Thigpen likely will be released following Buffalo's final preseason game Thursday in Detroit, in time for Friday night's 53-man roster cutdown.
Is installing T-Jax as the backup, 13 days before the opener, a desperate move, as some are proclaiming?
We say no. What it means, simply, is this.
Bills general manager Buddy Nix and head coach Chan Gailey believe that Tarvaris Jackson, who did not participate either in the Bills' spring practices or preseason camp, is a better option as the team's No. 2 QB than either Young, who did participate in both, or Thigpen, who has been on the team for 13 months.
That's less an endorsement of Jackson than it is an indictment of both Young and Thigpen.
Especially Young, who was just signed in May.
"I do not want to get into what (Young) can do and cannot do," Nix told reporters. "It just did not work out. Vince did everything he could. He worked hard at it.
"So we go another route, and it is not like we are thinking that (Jackson) can do something that Vince could not do. It is just we have seen him and he has played good, at times. Consistency has been a little bit of a problem. He has bounced around a little bit, but who knows, we will give it a try. We know he has the ability to do it. We will see if he can produce."
And if he cannot, and if someone better becomes available, then don't be surprised if Nix instantly dumps Jackson and signs that guy.
Nix all but said the signing of Jackson has nothing to do with the shaky preseason performances of starting QB Ryan Fitzpatrick. As with Young, Jackson is insurance.
"We put a lot of money into this football team," Nix said. "We think that we have good players and a chance to be competitive. I would not want one guy to get hurt, not be able to play and everybody else be helpless to get it done. It is a protection."
As for Young, so ends his second chance to jump-start his disappointing pro career, which fired up in 2006 in Tennessee, stalled after 2010 when the Titans let him go, and crashed after a dismal stint last season backing up Michael Vick in Philly.
Young might well be done in the NFL.
Remember, he went more than six weeks in the spring without fielding much, if any, interest before the Bills worked him out in early May.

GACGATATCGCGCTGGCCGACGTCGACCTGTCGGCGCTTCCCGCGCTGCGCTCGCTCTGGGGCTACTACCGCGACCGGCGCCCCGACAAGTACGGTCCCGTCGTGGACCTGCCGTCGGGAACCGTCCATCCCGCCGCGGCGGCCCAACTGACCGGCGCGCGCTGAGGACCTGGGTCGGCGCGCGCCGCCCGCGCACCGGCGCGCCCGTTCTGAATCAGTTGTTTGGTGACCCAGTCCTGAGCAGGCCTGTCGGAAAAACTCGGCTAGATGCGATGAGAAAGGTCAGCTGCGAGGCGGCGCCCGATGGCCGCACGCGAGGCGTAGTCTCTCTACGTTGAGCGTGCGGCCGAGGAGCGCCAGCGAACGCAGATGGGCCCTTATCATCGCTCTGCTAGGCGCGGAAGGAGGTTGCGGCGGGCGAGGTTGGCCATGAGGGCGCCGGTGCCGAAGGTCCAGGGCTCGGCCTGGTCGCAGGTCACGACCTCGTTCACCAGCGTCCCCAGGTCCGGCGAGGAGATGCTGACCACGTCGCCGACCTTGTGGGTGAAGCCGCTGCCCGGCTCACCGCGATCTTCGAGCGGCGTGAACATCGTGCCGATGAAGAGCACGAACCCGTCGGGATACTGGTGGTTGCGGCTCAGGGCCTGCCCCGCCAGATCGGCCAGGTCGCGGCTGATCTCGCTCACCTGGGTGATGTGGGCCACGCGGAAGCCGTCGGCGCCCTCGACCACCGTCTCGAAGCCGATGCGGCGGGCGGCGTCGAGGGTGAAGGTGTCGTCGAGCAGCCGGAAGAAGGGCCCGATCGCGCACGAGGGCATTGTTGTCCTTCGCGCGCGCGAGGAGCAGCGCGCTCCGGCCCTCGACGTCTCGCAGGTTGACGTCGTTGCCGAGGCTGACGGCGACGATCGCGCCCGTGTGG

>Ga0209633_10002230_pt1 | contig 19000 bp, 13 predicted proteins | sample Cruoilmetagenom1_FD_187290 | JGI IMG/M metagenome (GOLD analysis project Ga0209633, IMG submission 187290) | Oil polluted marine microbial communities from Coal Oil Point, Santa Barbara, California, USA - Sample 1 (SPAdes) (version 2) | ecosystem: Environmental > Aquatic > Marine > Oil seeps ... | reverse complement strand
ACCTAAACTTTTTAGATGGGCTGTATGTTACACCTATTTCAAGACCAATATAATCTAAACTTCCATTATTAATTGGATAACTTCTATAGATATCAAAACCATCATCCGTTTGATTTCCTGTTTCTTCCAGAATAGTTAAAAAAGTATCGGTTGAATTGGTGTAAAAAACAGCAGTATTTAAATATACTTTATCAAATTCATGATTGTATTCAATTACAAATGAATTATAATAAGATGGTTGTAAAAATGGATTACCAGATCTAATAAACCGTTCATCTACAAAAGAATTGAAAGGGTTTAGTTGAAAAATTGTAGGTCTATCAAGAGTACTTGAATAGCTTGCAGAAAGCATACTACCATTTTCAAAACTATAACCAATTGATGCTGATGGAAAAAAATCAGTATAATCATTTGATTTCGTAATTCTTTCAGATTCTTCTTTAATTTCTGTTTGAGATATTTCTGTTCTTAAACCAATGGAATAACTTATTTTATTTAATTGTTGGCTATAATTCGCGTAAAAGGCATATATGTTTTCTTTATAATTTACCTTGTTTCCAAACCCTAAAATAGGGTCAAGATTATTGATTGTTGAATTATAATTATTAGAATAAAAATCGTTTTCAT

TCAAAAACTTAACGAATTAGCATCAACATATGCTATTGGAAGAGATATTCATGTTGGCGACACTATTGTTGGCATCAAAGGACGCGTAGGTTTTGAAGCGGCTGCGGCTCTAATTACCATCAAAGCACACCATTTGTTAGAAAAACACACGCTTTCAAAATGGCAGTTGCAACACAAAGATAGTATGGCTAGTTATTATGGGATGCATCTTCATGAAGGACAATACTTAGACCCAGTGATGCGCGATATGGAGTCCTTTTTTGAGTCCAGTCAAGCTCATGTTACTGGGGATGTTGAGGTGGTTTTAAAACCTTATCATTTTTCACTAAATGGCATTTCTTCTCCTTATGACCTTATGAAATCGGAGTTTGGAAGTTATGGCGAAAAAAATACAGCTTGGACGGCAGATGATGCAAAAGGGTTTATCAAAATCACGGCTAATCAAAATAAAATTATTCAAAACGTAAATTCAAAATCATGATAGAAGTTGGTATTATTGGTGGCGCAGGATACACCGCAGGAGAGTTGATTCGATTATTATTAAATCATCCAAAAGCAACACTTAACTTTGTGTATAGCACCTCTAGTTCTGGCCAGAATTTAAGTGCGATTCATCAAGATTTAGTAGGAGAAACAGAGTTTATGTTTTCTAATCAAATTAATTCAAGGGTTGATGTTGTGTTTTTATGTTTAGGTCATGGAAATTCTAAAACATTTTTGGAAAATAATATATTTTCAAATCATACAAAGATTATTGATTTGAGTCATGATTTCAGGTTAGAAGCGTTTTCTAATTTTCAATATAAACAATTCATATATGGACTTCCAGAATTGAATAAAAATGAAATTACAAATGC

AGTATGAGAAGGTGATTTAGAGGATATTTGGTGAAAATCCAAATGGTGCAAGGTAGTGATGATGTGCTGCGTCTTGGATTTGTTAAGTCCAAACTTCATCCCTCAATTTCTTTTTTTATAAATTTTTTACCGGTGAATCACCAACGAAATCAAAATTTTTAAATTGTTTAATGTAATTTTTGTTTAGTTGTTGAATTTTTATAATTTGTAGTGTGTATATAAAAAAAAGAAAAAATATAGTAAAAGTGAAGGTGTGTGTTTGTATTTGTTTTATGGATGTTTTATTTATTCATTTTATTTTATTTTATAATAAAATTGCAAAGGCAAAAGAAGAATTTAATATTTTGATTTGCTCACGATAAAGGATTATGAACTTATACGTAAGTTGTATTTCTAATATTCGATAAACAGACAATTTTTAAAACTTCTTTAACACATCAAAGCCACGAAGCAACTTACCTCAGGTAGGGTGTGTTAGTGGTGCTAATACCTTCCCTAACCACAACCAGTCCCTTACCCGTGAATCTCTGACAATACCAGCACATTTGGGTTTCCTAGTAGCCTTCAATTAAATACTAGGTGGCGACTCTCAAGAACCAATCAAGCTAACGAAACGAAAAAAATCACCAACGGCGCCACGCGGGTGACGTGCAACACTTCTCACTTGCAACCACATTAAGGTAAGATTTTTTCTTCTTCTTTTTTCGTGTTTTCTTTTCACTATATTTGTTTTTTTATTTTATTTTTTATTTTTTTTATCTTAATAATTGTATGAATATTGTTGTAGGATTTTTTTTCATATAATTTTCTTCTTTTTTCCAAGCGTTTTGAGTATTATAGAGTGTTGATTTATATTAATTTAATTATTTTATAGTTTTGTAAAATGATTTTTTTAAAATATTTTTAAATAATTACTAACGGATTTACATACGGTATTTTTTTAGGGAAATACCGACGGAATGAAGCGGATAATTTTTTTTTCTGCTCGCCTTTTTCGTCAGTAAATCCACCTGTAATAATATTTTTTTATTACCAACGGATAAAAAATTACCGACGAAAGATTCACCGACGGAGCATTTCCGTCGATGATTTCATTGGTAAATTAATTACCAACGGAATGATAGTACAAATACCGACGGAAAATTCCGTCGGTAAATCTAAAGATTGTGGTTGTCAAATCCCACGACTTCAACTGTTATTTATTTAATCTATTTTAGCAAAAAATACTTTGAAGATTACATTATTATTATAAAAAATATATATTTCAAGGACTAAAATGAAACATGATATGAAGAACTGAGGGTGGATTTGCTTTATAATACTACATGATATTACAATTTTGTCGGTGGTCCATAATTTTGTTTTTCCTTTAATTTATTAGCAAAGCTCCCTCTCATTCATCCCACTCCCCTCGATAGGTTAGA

At that time, we asked NFL talent guru Greg Cosell for his assessment. He foresaw precisely what transpired: He was unlikely to succeed in Buffalo.
"(Young) is limited in the kind of offence he can run," Cosell said. "He needs to run an offence whose foundation is the run, so you give him the play-action pass game...
"If you put him in the shotgun, he's not very good at seeing things before the snap, which is a very, very critical part of playing quarterback in today's NFL -- particularly if you're in the shotgun in a spread, because it's always up to the quarterback in the spread to figure out who potentially is blitzing."
The Bills, of course, utilize a shotgun spread most of the time.
"So what happens is he becomes an improvisational, random player," Cosell said. "And because he's got a lot of physical ability, every once in a while he'll make some spectacular plays."
Such as the bomb to T.J. Graham in Minnesota two weeks ago.
Two things twisted Young's learning curve in Buffalo.
One, Gailey's passing offence, which is complicated and apparently hard to digest after two years, let alone after just four months. Two, Young told me in July that QBs coach David Lee was tinkering with his mechanics.
Too much, too soon.
Now he's done. Too soon.
CARDS CAN'T DECIDE
The Arizona Cardinals still don't know who their starting quarterback is.
Kevin Kolb or John Skelton.
So, naturally, they're not going to play either Thursday in the Cards' final preseason game against Denver.
Third-string rookie Ryan Lindley out of San Diego State gets the nod. Maybe he can get the ball to Larry Fitzgerald.
Both Kolb and Skelton have pretty much stunk it up in the preseason -- or, more charitably, haven't had time to do much behind a terribly porous offensive line.
Head coach Ken Whisenhunt decided Monday to conduct final determinations after more closed-door practices.